During his sharp questioning, Morris did: Acknowledge he by-See ROAD-Page 2, Col. 1 Police Say Cedeno Free Of Blame SANTO DOMINGO (UPD Houston Astros star eenterfielder Cesar Cedeno underwent questioning by a judge today in connection with the fatal predawn shooting yesterday of a 19-year-old girl in a Santo Domingo motel room. Judge Socrates Diaz Curiel began interrogating the 22-year-old ball player during the morning after Cedano was taken to the 4th circuit court from police headquarters where he had been held since he turned himself in yesterday at 10 a.m. Cedeno, 22, was charged with voluntary manslaughter, which legal experts in San Juan said was the equivalent of charge of second-degree murder in the United States. Police, however, have already absolved him of any blame in the shooting of Miss Alta-gracia de la Crux and district attorney Maximo Henriquez Saladin, who filed the charge, indicated it was simply a formality to get the matter before the courts and clear the air.

A police statement issued after Cedeno was questioned said the two apparently had wrestled over Cedeno's pistol and "no blame could be attached" to Cedeno that a bullet was fired through Miss de la Cruz' head. Grenade Hits 8 in Israel TEL AVIV (UPD An Arab guerilla threw a hand grenade into a crow-d in Hebron, on the west bank of the Jordan River today, wounding eight persons, the army command said. It was the second grenade incident in a week in the area. Military sources said Israeli security forces are in the process of rounding up "subversive elements" in the area. A spokesman in Tel Aviv said one of the wounded was a resident Arab policeman.

He said no Israeli soldiers were hurt, according to his reports. The grenade was thrown in the central market of the town, not far from where someone had fired at Israeli forces on Friday. The command said one guerilla was killed by Israeli troops returning the fire. Astrological Forecast GO Area Date Book 55 Bridge 60 Business 11-12 Comics 60 Crossword Puzzle 63 Daily Record 47 Editorials 34 Food 42-43 Obituaries 13-14 Sports 25-31 Television, Radio 58 Theater, Arts 15-17 start at midnight tonight. That strike has been touted by Overdrive magazine, a widely circulated trade publication, atnd a number of trucking groups.

The proposed strike is the latest effort by drivers, mainly independents, to protest lack of government action on complaints they have about high fuel costs and lowered speeds. The Associated Press and United Press International, in a check with truck lines, truck stops and truck union officials across the country, reported only scattered stoppages to-d a Delaware Memorial Bridge officials said there appeared to be no lessening of truck traffic. At Bartonsville, dissident truck drivers broke up a mini work stoppage today and pulled back onto Interstate 80, but they vowed a massive work stoppage would go into effect at midnight. Some 200 truckers rolled to a halt at the "Stop 76" truck stop in Bartonsville yesterday afternoon, saying they were shutting down in protest of high diesel fuel prices and reduced highway speed limits. However, the truckers decided this morning to break up, saying they had decided to comply with the national goal of either getting home before midnight tonight or pulling off the highway at 12:01 a.m.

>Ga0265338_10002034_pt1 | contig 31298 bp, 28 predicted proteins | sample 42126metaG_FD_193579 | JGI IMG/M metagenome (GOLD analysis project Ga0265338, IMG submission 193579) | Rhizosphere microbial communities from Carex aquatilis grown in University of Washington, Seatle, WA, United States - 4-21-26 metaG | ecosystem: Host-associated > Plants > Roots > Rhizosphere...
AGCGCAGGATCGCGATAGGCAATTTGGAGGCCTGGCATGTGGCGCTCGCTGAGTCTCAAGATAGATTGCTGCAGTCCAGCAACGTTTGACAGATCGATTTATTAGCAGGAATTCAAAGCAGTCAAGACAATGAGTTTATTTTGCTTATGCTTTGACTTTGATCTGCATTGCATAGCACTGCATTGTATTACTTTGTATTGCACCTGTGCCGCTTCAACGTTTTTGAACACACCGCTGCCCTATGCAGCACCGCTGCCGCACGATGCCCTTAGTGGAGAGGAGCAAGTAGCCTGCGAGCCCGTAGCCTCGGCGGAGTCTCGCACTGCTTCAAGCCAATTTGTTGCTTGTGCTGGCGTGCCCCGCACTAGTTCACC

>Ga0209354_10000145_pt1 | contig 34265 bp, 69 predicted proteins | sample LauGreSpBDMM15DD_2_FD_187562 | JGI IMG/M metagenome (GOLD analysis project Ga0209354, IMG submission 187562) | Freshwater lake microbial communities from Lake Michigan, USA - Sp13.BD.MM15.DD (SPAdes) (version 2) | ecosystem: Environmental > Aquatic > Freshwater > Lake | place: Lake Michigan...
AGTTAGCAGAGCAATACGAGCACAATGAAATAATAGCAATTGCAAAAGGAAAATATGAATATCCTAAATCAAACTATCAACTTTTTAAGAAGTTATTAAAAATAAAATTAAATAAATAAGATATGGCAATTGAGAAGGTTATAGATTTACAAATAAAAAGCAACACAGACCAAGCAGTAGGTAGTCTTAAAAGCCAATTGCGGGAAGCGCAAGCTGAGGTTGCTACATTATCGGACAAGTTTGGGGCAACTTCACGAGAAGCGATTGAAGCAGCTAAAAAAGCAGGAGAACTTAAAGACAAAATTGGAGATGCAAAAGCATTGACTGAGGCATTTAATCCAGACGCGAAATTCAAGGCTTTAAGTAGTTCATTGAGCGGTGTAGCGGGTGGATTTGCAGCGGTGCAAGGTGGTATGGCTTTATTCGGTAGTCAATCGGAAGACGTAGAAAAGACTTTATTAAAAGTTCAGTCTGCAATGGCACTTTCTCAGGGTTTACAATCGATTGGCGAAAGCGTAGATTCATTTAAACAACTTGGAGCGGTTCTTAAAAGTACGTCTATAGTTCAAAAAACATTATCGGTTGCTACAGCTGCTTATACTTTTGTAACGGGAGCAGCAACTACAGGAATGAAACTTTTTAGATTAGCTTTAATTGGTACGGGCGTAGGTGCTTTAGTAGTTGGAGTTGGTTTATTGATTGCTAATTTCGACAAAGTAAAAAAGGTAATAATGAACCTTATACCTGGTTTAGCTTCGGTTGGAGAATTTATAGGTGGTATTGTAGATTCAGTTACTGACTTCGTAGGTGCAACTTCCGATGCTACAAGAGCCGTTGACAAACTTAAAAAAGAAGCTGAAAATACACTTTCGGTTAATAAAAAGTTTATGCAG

tomorrow. A group of drivers in Cor-dele, blocked the WEATHER Longwood Gardens drops out-s i Christmas lighting display. Page 41 Investigators receive reports former Atty. Gen. John Mitchell blocked antitrust probe of giant dairy cooperative.

Page 45 President Nixon may have given impetus to tax reform in Congres with disclosure of his financial records. Page 50 FCC proposes states study idea of switch from flat telephone rates to individual charges for calls from home phones. Page 56 Soviet Jew, jailed two years for teaching Hebrew and Jewish history, urges continued American protests to Moscow. Page 57 Texas legislator, trying to live on his $4,800 annual staie income, applies for food stamps. Page 59 Spirit of Christmas-giving invades state prison near Smyrna.

Page 59 Library employe, fired in 1972, sues for $110,000 in damages and reinstatement. Page 5 Secretary of State Henry A. Kissinger adds stop in Algeria tomorrow to his Middle East peace tour. Page 8 Judge Sirica gives Watergate prosecutor Leon Jaworski copies of two more tapes. Page 10 Landlords will be allowed to rent vandalized houses in Wilmington.

Page 19 Legislation advances in Senate to create huge Eastern railroad from the best of seven lines. Page 24 Delaware Citizens for Clean Air complain that pollution hearings are scheduled for daylight hours. Page 32 Sole survivor of DC9 crash in Boston loses 19-week battle to stay alive. Page 40 TONIGHT TOMORROW TONIGHT: Clear, cold, low near 30. TOMORROW: Warmer, cloudy, possible showers, highs near 50.

Weather map detail on page 1 See TRUCKERS-P. 2, C. 1 See MAYOR-Page 3, Col. 4.